Granted, I expect too much; I've proven that many times here at the blog. But in the political world where I have labored from time to time, proper staff work (the link is to a previous post) prevents a lot of these troubles.
It's entirely possible that most of the crowd would have been unmoved even if the explanations had surpassed the clearest, most insightful day of Economics 101 ever held. (Actually, government finance is probably more like 201.) But I fear that, as far as the thoughtful, reasonable residents in the room were concerned, the City left a lot of credibility on the table unnecessarily. This is particularly unfortunate in light of the upcoming water bond election, where credibility will be a major factor in the outcome.
The Good -- In Fact, the Very Good
These criticisms notwithstanding, the Mayor's performance -- and the Council's, to the extent it was involved -- was magnificent and classy in some important respects. The simple fact of the matter is that they have inherited the fruits of years of mismanagement, and they are now taking the heat for it, because they're trying to fix the problems. (Councilman Rick Storrs illustrated this very effectively, but diplomatically, near the end of the meeting.) This makes the public rancor directed at the present administration unjust, though still understandable. A lesser man than Mayor Thompson would have pointed fingers clearly at the past administration, and he could have been positively scathing in the process. Instead, he took the previous mayor's 90-minute beating amicably, as if it were his own, and remained calm, cool, and collected. (It's not the first such beating he has taken calmly, and I'm sure there will be more to come.) Moreover, he clearly went out of his way to hear and understand even the most bizarre and inscrutable public comments, and he extended the hearing beyond its scheduled end, until everyone had essentially had his or her say. (Except me, that is. I remained silent, for a change. I'm having my say now.)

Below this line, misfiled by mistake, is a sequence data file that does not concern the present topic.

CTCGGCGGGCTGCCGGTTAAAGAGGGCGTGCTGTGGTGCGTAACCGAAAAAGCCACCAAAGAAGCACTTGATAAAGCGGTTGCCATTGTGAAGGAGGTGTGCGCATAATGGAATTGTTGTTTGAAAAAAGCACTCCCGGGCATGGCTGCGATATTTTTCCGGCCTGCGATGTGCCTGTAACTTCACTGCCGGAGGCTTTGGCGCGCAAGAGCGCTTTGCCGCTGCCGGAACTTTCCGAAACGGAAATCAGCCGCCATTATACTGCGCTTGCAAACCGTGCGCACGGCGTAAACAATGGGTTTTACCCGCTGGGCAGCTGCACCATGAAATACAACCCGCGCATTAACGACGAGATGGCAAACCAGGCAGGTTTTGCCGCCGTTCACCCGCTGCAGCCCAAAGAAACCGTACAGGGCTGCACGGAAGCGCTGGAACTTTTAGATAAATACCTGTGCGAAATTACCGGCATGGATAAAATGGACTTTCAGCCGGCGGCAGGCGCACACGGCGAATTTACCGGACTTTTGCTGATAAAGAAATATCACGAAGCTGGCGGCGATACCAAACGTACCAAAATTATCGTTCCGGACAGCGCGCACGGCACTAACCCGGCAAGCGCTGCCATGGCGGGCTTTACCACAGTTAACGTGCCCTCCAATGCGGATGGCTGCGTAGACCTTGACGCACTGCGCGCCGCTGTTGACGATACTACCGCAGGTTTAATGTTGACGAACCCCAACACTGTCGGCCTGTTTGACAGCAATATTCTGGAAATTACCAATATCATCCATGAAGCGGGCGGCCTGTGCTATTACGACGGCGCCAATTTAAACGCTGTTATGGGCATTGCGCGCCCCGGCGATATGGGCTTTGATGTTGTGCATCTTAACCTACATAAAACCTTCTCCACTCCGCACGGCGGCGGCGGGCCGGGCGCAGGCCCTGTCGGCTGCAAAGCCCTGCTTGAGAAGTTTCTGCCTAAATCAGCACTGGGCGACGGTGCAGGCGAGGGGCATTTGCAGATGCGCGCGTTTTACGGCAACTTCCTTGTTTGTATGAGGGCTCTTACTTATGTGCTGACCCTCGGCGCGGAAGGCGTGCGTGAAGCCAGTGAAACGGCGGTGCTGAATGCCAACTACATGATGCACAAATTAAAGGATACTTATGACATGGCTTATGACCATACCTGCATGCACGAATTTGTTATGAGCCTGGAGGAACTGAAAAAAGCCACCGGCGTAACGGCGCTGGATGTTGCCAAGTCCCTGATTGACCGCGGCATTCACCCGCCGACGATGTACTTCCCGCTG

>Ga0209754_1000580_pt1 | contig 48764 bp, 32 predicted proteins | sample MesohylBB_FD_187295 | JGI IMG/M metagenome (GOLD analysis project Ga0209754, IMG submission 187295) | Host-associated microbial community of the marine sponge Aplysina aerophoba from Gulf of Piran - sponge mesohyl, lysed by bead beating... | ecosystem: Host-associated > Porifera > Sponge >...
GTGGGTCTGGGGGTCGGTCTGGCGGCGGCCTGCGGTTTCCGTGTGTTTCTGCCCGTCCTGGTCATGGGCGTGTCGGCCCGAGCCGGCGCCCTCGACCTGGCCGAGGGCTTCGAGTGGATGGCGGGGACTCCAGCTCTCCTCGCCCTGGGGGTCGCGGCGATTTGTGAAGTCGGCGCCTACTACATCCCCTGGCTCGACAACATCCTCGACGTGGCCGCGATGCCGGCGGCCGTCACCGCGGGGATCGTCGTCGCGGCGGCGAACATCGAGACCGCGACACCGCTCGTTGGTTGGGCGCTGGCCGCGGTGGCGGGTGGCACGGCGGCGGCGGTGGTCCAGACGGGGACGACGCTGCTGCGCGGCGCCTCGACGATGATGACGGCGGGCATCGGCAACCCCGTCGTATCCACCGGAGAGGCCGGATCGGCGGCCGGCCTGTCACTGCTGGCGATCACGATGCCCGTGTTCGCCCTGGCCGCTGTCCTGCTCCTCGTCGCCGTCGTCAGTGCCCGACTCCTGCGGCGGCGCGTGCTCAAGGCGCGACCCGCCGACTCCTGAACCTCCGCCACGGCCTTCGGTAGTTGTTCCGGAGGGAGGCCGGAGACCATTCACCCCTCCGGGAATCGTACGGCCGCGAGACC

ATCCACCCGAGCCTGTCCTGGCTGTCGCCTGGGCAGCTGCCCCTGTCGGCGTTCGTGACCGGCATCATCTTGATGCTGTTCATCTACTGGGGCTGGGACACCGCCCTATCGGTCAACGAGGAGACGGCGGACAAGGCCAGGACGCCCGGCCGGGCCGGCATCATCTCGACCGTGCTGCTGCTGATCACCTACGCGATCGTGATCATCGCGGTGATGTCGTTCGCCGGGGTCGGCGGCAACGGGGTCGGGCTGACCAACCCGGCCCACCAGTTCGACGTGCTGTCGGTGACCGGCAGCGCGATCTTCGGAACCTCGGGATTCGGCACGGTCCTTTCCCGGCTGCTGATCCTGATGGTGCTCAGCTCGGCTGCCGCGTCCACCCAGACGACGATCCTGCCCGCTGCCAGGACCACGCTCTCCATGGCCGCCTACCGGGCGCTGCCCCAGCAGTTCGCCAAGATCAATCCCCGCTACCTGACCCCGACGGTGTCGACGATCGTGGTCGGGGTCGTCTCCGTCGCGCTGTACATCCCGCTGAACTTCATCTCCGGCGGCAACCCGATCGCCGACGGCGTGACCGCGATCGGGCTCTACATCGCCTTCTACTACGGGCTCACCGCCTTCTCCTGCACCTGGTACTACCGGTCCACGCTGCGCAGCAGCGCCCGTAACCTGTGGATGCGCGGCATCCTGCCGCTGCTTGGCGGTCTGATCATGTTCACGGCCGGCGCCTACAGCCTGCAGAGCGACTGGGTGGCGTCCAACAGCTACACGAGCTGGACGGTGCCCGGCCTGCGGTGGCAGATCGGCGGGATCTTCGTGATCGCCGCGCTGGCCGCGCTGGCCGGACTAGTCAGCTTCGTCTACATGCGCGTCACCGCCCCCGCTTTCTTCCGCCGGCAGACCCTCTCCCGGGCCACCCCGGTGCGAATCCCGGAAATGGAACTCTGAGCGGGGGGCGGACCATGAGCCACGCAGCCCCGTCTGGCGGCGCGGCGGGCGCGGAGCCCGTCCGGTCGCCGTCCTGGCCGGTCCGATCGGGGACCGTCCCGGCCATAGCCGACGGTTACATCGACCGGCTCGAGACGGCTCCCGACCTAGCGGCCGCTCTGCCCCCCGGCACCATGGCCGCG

We're not accustomed to this level of leadership in American Fork, but I could get used to it.
Near the end of the hearing, some of the residents urged the Mayor to ask for a straw poll of those present. He declined, which was probably wise. The points were made that it was not a reliable cross section of American Fork residents at large -- so it would be merely inflammatory, not useful -- and that the people elected the Council to vote on these things.
I was actually hoping he'd do it, though, so I could raise my hand in support of the increase and see how many others did the same. Another motive for wanting that was a little childish: I wanted to see how the frustrated, cynical, outspoken malcontent next to me would react to that. I did not doubt that he is an excellent, congenial fellow, when not under the duress of such a meeting . . . but I still hoped to tweak him a little.
Parting Shots, er, Thoughts
Here are a few final, quick thoughts:
Ahem. The end.
Copyright 2006 by David Rodeback.